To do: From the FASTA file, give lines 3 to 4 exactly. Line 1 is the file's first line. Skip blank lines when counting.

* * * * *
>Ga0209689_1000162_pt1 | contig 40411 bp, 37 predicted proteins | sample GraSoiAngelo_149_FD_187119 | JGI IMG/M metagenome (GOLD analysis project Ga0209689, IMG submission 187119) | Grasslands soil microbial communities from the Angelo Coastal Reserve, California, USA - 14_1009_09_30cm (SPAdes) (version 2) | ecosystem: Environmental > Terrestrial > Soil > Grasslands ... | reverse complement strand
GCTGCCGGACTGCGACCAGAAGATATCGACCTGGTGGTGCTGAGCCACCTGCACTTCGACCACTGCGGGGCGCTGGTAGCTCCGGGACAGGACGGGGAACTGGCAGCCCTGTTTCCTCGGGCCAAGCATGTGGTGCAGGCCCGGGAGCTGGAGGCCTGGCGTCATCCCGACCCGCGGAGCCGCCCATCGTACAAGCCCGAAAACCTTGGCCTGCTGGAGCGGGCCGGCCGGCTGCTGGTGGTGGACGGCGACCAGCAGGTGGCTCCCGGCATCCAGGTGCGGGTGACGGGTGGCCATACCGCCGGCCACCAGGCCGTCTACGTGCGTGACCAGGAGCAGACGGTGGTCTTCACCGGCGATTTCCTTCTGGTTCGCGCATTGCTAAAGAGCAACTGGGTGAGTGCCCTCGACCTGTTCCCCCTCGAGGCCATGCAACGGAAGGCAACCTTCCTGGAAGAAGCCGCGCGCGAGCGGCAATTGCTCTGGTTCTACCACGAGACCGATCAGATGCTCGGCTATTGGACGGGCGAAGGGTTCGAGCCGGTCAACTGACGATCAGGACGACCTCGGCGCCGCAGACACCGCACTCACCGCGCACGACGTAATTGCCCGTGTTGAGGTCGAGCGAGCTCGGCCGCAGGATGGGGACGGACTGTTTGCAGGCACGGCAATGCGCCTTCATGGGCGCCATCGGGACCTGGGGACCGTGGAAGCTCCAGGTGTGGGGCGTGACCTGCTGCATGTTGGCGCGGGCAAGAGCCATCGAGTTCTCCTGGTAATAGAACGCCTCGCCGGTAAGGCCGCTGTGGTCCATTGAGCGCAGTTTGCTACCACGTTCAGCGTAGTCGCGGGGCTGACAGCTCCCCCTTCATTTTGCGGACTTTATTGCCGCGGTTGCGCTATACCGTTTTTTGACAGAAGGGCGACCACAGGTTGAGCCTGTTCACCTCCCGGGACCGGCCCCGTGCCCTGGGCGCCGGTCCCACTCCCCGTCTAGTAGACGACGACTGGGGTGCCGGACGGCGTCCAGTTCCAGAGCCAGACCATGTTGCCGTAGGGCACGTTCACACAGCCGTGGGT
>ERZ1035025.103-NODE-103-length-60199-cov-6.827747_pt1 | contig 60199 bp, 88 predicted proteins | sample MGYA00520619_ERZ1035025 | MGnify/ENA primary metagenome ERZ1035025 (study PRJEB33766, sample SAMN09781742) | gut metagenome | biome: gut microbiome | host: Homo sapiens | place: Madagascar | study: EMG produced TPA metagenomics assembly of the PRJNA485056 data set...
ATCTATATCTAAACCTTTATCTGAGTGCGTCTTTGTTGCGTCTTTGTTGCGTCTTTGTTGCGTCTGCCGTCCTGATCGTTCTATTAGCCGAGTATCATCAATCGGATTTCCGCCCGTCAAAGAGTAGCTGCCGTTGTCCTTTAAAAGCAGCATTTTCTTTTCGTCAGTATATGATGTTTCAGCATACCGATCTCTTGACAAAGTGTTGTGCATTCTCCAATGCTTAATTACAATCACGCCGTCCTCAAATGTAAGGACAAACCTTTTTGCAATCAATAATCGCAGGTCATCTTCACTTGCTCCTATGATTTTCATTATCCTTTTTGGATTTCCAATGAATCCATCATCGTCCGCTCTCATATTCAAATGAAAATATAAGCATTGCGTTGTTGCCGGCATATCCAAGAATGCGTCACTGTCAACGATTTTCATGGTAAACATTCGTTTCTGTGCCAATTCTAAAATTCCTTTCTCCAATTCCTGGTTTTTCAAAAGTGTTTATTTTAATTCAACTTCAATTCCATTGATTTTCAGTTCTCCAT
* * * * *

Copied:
>ERZ1035025.103-NODE-103-length-60199-cov-6.827747_pt1 | contig 60199 bp, 88 predicted proteins | sample MGYA00520619_ERZ1035025 | MGnify/ENA primary metagenome ERZ1035025 (study PRJEB33766, sample SAMN09781742) | gut metagenome | biome: gut microbiome | host: Homo sapiens | place: Madagascar | study: EMG produced TPA metagenomics assembly of the PRJNA485056 data set...
ATCTATATCTAAACCTTTATCTGAGTGCGTCTTTGTTGCGTCTTTGTTGCGTCTTTGTTGCGTCTGCCGTCCTGATCGTTCTATTAGCCGAGTATCATCAATCGGATTTCCGCCCGTCAAAGAGTAGCTGCCGTTGTCCTTTAAAAGCAGCATTTTCTTTTCGTCAGTATATGATGTTTCAGCATACCGATCTCTTGACAAAGTGTTGTGCATTCTCCAATGCTTAATTACAATCACGCCGTCCTCAAATGTAAGGACAAACCTTTTTGCAATCAATAATCGCAGGTCATCTTCACTTGCTCCTATGATTTTCATTATCCTTTTTGGATTTCCAATGAATCCATCATCGTCCGCTCTCATATTCAAATGAAAATATAAGCATTGCGTTGTTGCCGGCATATCCAAGAATGCGTCACTGTCAACGATTTTCATGGTAAACATTCGTTTCTGTGCCAATTCTAAAATTCCTTTCTCCAATTCCTGGTTTTTCAAAAGTGTTTATTTTAATTCAACTTCAATTCCATTGATTTTCAGTTCTCCAT